Once Upon a Time… In Hollywood film review

Tarantino's film shows a lot but asks a lot of it's audience's background knowledge

Quentin Tarantino’s latest film about two actors and their lives in Hollywood gives a lot of exciting, comical and downright entertaining scenes in its runtime. However, the film does the one thing a film shouldn’t have to do in order to be enjoyed: asks the audience to do research before and after the film. This movie has forced both moviegoers and me alike to re-evaluate how a structured story should be portrayed, in both a negative and positive manner.

OUAT…IH is about two veterans in the film industry, actor Rick Dalton as a struggling TV star hoping to star in movies and Cliff Booth as an old stuntman just trying to meet ends meet. It follows both their friendship and their lives throughout the early ’70s. It also involves Sharon Tate and Charles Manson’s family.

Now, the last part of that paragraph seems sudden and out of place, almost like it didn’t need to be there at all, right? It’s almost twice as bad in the film. Yes, Margot Robbie does as good as she usually does, but it’s just this weird, out of place third plot that holds nothing for the story.

The plotline is supposed to show the grim reality of what actually occurred in the 1970s of the Tate murders, a night where Sharon Tate and four other adults were killed by the Manson family directed by Charles Manson. And that entire third plotline that revolves around Sharon Tate holds no value if those events are not known before watching this film, which forces this movie to break a cardinal rule of film making. The story stays in the medium.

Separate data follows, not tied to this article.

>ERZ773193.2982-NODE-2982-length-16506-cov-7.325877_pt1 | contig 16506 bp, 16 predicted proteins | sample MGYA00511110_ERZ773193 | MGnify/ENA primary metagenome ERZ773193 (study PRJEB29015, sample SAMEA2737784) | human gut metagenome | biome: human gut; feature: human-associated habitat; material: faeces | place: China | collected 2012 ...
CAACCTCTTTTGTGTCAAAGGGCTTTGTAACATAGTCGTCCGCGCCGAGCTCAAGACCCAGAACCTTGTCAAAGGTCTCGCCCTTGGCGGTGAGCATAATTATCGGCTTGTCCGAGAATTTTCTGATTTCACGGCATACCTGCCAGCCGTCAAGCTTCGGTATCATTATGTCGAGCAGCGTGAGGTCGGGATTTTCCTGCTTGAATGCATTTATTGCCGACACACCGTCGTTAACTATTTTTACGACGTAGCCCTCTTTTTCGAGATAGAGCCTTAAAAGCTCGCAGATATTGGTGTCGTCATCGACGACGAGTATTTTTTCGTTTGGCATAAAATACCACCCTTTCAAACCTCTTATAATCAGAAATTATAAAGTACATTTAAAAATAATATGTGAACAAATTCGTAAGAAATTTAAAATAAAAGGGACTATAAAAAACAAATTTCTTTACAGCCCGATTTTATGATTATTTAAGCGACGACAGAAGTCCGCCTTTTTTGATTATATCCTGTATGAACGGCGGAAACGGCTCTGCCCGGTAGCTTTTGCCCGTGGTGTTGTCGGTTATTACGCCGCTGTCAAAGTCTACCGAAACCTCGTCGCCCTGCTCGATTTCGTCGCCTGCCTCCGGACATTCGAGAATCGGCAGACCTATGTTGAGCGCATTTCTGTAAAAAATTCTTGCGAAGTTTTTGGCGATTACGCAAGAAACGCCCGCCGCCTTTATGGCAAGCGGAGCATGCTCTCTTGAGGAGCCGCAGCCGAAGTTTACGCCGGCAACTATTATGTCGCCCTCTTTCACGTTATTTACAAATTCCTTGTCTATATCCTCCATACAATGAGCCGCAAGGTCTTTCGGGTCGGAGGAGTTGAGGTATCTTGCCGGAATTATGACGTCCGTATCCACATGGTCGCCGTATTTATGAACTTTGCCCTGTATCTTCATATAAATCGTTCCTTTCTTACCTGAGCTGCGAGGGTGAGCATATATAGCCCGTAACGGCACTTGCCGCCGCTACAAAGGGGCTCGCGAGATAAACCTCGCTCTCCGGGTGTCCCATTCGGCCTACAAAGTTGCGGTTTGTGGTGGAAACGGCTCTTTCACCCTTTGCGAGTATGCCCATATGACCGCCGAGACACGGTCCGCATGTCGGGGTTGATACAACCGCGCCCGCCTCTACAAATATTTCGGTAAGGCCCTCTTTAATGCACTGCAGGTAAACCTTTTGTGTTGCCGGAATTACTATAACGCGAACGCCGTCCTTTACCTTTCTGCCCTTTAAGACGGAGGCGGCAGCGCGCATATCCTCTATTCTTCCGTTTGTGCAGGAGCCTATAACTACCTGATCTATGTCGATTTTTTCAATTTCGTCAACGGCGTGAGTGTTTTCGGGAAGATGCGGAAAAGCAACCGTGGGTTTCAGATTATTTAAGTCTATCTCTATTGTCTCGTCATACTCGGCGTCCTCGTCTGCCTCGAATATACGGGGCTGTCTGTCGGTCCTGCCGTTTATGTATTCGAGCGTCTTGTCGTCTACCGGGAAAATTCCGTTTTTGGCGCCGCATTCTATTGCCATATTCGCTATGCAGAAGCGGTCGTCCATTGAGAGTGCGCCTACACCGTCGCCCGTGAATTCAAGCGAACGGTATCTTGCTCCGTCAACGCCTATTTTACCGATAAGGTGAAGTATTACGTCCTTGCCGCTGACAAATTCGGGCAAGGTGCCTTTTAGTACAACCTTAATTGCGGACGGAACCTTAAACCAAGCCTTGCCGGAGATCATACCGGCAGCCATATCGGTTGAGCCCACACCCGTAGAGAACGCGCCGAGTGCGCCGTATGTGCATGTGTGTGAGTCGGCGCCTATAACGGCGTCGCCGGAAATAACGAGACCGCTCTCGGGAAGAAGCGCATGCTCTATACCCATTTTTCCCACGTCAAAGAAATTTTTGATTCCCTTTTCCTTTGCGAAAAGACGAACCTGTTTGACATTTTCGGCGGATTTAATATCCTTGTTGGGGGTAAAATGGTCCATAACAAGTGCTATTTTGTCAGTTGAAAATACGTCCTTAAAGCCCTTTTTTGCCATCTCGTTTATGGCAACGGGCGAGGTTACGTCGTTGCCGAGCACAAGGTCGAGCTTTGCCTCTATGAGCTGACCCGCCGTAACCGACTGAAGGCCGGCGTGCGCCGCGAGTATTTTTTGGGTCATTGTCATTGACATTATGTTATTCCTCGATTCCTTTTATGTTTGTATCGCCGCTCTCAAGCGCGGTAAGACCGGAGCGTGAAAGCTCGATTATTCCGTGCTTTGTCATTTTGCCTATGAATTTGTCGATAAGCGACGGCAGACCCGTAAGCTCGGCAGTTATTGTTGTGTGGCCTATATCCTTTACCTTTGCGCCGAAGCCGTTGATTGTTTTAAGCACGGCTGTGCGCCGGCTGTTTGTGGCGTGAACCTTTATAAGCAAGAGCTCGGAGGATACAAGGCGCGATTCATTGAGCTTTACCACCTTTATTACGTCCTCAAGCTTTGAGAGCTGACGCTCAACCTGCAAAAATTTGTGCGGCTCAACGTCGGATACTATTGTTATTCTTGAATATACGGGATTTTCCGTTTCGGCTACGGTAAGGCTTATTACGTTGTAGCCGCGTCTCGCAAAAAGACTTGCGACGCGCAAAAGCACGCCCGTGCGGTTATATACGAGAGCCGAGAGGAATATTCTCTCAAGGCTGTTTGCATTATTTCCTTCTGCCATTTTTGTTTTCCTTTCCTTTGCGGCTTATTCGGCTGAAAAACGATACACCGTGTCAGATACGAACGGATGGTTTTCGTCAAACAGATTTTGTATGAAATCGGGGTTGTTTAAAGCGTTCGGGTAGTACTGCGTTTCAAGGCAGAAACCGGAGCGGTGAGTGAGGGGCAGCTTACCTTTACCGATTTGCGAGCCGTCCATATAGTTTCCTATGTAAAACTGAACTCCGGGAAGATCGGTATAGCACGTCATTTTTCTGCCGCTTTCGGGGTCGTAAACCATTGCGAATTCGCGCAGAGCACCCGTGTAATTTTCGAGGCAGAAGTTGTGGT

If any outside event or fact is needed to understand the film, it fails from a narrative standpoint. If the quality of the film depends on the audience member going home and researching certain things just to understand the theme, it fails on how it tells its story. It isn’t the job of the viewer to go and go through hoops to understand the message of a movie, it’s the job of the film to show that message in a clear way while still having deeper meanings attached to it.

The film becomes such a great story when those events are known. But that what makes this film forgettable and one of Tarantino’s weaker films. Not that it holds a lot of relevance to an event, but that viewers must know said event or else they won’t enjoy the show. And, frankly, that isn’t and never will be the viewer’s job.